I came into law with a policing background and strong interest in Crim. Have somewhat diversified my interests knowing how much a C in 1L could dampen those chances as well as trying to accommodate - as much as one can starting out in law - that the demands on my personal time are significantly more than I expected when I chose to pursue law.
Part of my not applying is knowing I will have to address it in interviews and being unsure if the instant change in demeanour and rapport won't tank the interview or make it/me memorable for the wrong reasons.
Have you talked to your law school's career office? I think you can add an addendum to your transcript explaining the circumstances. Your school might be able to provide it. That way you won't need to discuss it in your cover letter and hopefully nobody will ask you about it in an interview (since it's a sensitive topic). You should definitely apply for all the jobs that you're interested in. Your grades in 2L show significant improvement. Students apply for jobs with worse grades all the time.
It should be noted that the LSAT is a standardized aptitude assessment test, not a multiple choice exam for an undergraduate course primarily designed to assess your information retention and recall abilities within the scope of a certain subject area. While certain broad strategies you may have learned during your undergraduate to facilitate multiple choice exam taking may be cross applicable to the LSAT (for example, disqualifying incorrect answer choices first before comparing two or three likely correct answer choices), not all will be.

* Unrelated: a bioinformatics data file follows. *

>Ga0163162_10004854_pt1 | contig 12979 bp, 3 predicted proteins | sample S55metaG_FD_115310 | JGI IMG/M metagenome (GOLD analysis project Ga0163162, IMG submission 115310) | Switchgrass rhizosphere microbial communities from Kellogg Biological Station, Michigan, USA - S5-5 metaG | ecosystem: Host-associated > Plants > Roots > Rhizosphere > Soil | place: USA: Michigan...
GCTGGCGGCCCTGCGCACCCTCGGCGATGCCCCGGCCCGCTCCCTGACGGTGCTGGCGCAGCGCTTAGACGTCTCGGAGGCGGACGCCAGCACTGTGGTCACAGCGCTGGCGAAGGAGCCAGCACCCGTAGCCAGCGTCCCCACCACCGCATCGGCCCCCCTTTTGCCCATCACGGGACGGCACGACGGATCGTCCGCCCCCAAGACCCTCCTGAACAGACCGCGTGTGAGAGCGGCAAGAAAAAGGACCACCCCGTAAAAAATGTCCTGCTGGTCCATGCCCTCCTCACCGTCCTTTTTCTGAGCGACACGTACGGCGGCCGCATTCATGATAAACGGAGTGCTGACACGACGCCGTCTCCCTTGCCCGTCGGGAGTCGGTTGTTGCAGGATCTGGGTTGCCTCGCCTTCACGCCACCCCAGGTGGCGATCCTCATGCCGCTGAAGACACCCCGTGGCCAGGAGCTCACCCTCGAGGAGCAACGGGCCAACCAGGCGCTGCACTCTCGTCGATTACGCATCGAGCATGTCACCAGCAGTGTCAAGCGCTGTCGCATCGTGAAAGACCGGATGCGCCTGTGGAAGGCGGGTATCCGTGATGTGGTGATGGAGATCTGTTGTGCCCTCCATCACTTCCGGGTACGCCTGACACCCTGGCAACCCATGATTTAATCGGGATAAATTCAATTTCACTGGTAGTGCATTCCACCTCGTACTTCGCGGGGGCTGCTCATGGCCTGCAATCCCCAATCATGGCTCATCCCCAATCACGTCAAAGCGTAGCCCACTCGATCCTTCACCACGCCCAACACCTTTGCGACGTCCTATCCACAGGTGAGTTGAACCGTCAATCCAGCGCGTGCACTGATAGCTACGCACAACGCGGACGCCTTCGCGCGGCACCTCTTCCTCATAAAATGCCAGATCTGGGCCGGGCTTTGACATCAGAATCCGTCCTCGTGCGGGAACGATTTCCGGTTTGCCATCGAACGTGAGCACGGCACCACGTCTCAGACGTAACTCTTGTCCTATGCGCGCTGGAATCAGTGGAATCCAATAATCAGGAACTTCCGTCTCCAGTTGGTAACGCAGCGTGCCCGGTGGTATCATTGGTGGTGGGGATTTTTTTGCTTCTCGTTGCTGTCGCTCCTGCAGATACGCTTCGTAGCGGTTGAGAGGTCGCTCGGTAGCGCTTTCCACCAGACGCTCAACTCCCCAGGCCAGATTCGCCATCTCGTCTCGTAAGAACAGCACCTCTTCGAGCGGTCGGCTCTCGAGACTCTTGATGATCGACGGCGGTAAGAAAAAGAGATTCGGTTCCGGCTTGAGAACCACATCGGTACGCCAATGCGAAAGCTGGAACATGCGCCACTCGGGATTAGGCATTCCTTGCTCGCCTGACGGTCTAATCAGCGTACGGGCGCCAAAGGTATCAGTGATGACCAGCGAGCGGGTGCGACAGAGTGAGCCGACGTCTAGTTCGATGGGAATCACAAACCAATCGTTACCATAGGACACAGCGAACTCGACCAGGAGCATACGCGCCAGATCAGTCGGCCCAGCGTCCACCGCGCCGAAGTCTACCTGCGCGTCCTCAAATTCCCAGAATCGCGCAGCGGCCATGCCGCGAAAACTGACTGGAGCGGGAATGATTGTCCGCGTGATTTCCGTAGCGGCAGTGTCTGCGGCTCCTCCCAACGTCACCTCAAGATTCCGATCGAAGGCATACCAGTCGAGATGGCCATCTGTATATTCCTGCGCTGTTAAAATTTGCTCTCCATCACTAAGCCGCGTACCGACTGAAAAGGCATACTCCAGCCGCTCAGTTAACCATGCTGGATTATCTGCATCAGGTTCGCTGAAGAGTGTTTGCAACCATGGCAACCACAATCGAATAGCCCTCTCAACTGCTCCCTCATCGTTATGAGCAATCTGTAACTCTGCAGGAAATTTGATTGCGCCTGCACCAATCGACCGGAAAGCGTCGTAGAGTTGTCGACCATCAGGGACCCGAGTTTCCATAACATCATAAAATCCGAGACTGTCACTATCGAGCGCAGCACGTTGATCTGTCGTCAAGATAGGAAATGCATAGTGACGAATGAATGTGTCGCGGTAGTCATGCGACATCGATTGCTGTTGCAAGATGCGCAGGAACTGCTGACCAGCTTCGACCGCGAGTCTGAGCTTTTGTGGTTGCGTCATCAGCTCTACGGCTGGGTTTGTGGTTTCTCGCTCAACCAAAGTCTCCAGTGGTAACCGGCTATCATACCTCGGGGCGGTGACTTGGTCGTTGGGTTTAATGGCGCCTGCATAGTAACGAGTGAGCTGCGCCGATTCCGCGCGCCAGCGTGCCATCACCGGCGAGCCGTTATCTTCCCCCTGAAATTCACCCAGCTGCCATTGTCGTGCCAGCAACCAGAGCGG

As someone who also completed a degree in criminology before applying to and receiving an offer of admission to Osgoode amongst other schools, I can promise you absolutely no class material you may have covered and internalized will be relevant to the LSAT; the LSAT assesses test takers' analytical and logical reasoning abilities, as well as their level of reading comprehension. This means that you must develop an understanding of how the LSAT will assessee your analytical and logical reasoning abilities, as well as your reading comprehension level to do well on the test; any substantive knowledge you may have about the topics or subjects covered within LSAT questions across each section of the test will not help you.
2 months; in my personal opinion; is not enough time to sufficiently study for the LSAT, except for persons who- following multiple diagnostics- can consistently attain scores in the mid 160's to low 170's. Take a diagnostic LSAT (under timed conditions which mirror those on test day) to determine what level of understanding of the test you are starting from.
Hm, to work 40-50 hours per week it means to work 8-9 hours per day (except weekends). Think that it is pretty easy, the majority of world work with such schedule. However, it is very important that these house would be profitable. As a boss, for me it is very important aspect. I always try to improve our profit and to do work in our company more pleasant. It helps me to review schedules and communication in our team, but is very important for every community, even for employees.